Ziskin talked about the need for HR professionals to be included in their organization’s corporate social responsibility (CSR) strategies and efforts.

“In many cases, the HR people in their companies are noticeably absent in these efforts” involving organizational change. “They’re not really contributing,” he said. Instead, it’s falling under other areas such as operations, engineering, public affairs and sometimes health and safety.

“As HR leaders, do we want to be left out of this particular area of responsibility? It does not mean that [CSR] has to report in to HR—although in some cases it does—but the degree we can get comfortable in partnering with a number of other functions” in sustainability areas.

“This one is going to increase in its importance and its emphasis over time,” Ziskin predicted.

In addition, he and Boudreau see a trend of a more collaborative approach that draws on the ideas and problem-solving skills of all employees—or “agile co-creativity”—instead of relegating innovation to one department, such as research and development.

“Organizations and HR need to get much better at defining creativity in a broad way. That creativity is really going to happen everywhere in the organization,” Boudreau said.

It points up the need to figure out the right way to generate ideas, how to harness the soft processes in and outside the organization, and what HR is doing to get good at providing the organization with the tools necessary for that agile co-creativity, he stated.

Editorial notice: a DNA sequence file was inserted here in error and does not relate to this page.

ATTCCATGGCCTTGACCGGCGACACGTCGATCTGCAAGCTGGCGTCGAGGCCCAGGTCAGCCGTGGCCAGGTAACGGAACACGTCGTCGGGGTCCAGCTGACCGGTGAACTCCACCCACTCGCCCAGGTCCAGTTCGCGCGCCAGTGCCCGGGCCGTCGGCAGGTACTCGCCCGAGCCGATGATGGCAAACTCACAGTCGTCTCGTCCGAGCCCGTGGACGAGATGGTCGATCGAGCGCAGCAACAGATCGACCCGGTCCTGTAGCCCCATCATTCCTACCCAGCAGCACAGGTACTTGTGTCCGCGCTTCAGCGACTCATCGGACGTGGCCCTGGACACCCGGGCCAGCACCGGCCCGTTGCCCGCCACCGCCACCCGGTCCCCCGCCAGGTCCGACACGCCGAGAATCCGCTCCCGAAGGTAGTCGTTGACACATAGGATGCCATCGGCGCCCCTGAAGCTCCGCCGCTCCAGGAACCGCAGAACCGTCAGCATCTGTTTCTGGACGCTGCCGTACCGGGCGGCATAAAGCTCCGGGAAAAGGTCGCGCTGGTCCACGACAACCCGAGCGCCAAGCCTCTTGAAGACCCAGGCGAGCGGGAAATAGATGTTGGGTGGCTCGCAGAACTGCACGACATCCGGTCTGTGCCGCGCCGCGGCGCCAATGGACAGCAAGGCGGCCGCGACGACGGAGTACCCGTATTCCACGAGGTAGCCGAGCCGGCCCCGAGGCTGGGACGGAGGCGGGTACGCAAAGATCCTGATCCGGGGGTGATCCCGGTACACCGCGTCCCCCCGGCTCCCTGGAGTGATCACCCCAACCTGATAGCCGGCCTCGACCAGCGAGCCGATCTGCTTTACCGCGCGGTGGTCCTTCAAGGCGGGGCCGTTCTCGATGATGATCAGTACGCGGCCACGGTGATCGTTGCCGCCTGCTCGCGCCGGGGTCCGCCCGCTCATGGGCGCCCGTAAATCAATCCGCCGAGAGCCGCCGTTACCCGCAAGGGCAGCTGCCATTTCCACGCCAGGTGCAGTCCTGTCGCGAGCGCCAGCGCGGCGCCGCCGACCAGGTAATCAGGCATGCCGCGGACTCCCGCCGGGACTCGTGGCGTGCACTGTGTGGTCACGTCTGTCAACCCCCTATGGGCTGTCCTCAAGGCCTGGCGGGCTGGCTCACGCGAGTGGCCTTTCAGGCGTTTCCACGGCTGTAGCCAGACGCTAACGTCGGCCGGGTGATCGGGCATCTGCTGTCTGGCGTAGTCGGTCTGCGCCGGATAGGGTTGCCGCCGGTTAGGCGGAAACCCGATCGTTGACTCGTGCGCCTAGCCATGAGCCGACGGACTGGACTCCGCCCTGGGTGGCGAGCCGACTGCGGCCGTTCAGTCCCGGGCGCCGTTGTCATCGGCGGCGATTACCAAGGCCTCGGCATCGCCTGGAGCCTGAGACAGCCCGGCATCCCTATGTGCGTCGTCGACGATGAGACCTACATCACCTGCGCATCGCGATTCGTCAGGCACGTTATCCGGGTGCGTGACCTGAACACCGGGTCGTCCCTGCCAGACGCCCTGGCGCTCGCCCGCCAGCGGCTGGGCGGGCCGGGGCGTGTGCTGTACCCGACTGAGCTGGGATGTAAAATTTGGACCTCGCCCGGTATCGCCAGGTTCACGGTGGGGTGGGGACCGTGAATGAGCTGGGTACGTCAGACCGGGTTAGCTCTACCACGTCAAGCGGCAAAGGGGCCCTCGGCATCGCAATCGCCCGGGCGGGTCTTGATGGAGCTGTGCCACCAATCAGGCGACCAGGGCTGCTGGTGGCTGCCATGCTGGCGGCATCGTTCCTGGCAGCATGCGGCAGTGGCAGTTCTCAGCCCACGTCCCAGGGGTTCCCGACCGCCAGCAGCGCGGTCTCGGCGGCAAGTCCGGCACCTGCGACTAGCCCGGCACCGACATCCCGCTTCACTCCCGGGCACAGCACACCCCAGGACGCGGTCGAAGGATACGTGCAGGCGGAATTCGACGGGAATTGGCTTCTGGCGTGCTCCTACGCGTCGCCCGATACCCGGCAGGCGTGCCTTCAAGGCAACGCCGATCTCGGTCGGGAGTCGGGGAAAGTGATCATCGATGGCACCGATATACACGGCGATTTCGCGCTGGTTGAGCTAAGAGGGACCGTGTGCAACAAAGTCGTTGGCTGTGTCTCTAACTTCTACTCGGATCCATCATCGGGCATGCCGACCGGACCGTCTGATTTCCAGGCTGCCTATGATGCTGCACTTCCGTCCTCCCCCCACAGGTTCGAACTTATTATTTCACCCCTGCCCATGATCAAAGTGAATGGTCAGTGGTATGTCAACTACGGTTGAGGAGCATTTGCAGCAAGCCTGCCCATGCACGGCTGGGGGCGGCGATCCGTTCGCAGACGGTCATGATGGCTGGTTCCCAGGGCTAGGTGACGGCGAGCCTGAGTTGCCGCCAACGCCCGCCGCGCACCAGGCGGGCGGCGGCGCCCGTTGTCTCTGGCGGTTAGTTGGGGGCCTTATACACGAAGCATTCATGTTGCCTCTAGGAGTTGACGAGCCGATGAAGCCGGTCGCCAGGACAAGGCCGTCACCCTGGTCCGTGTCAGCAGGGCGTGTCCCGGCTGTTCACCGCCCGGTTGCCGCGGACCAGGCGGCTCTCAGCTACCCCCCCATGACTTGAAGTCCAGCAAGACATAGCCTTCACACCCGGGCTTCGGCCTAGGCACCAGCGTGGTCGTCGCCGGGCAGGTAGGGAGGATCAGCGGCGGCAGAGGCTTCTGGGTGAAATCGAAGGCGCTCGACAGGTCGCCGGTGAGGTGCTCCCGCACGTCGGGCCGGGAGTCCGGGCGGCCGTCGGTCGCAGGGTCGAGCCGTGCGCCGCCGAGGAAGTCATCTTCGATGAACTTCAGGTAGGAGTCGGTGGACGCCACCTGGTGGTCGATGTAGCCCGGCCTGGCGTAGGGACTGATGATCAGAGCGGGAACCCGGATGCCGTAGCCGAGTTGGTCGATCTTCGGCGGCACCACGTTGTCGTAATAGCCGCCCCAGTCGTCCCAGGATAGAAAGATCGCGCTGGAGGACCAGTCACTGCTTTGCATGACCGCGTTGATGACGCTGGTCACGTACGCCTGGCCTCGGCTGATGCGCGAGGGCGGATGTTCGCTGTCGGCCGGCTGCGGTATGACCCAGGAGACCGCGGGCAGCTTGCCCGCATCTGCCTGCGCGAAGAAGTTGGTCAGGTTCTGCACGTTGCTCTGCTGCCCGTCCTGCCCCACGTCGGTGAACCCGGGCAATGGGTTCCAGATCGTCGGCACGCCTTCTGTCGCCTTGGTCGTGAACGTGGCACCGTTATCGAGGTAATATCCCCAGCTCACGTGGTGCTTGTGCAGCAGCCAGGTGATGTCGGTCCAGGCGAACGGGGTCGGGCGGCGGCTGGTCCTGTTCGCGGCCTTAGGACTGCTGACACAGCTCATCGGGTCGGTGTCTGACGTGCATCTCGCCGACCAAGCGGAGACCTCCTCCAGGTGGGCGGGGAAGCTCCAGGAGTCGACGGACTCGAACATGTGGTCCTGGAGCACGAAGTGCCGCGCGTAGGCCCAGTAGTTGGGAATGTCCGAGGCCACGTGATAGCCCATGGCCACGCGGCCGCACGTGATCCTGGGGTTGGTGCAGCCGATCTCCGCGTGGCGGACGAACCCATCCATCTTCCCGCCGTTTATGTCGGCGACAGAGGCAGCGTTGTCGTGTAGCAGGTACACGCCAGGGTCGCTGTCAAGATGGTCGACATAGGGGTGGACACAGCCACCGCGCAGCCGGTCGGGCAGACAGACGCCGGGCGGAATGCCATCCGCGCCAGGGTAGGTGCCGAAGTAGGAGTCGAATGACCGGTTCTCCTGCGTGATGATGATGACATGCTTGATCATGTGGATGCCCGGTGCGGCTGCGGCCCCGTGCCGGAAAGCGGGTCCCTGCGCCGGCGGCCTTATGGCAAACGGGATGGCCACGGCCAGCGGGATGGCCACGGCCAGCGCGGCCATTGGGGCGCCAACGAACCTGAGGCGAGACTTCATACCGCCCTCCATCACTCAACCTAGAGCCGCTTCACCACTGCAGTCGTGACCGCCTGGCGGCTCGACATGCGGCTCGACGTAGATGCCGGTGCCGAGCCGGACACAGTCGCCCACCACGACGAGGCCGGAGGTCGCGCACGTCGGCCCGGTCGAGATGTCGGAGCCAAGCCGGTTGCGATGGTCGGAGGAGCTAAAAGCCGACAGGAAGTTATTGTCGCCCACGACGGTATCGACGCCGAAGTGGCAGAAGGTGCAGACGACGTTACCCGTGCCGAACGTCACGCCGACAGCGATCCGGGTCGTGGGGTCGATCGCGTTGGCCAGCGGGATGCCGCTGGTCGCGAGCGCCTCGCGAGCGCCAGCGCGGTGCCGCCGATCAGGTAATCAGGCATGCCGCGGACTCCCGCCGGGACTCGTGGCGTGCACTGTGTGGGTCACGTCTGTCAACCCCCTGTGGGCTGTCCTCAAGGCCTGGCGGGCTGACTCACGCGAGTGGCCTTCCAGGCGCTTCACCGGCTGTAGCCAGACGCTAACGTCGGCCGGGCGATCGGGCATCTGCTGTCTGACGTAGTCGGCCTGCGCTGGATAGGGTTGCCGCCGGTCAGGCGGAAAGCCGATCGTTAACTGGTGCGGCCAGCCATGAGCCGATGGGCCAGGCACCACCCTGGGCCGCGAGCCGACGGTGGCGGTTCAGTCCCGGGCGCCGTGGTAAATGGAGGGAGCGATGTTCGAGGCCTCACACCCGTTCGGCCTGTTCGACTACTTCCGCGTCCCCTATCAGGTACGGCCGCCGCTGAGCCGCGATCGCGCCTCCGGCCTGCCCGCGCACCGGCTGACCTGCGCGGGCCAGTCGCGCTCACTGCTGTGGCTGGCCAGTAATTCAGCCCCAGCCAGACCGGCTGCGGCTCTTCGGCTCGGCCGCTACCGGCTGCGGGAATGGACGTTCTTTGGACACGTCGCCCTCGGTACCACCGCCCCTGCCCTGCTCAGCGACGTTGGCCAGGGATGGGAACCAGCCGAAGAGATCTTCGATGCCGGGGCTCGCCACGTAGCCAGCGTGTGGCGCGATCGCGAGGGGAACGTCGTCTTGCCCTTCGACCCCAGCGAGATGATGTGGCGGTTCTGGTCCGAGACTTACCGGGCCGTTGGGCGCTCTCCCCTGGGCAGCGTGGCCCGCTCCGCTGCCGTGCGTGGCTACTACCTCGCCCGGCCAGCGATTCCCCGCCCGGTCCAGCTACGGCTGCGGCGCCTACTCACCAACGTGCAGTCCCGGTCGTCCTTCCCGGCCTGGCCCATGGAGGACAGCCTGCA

Customized Employee Rewards

Both men addressed the trend toward what Boudreau calls the “mass customization” of employee rewards. It’s important to serve individual needs, he said, but segmentation must be framed around certain business-related standards so everyone understands “where and how it makes sense for an organization.”

Ziskin expects the move toward segmentation—rewarding people differently based on their contribution, role and potential—to escalate. It’s a trend likely to make HR very nervous given the large role it plays in preserving fairness at organizations, he said, because segmentation challenges the notion of how fairness is defined

“Somehow or another, over the years that emphasis on fairness has been translated in a number of fashions, one of which is to treat everybody the same to minimize the risk of causing people to feel that they’re not being treated fairly,” Ziskin said.

“Does fairness, in fact, get in the way of segmentation?” he asked. “More importantly,” he added, “does the interest in fairness get in the way of treating people in the way that makes sense based on the jobs that they’re in and the contributions they’re making to the organization?”

He likened the workplace to a garden, suggesting that “HR people have tended to want to put everybody in the sunlight and pour water on them” in an effort to preserve the concept of fair treatment. However, different plants have different needs and do not thrive under the same treatment, said Ziskin. He pointed out that reward segmentation occurs in the sports and entertainment sectors, where certain people have tailored deals.

“While we don’t necessarily anticipate every employee in every large company is going to have their own individual shoe contract, what we do anticipate is that certain types of skills will in fact demand and command that [customized deal].”

Kathy Gurchiek is associate editor for HR News.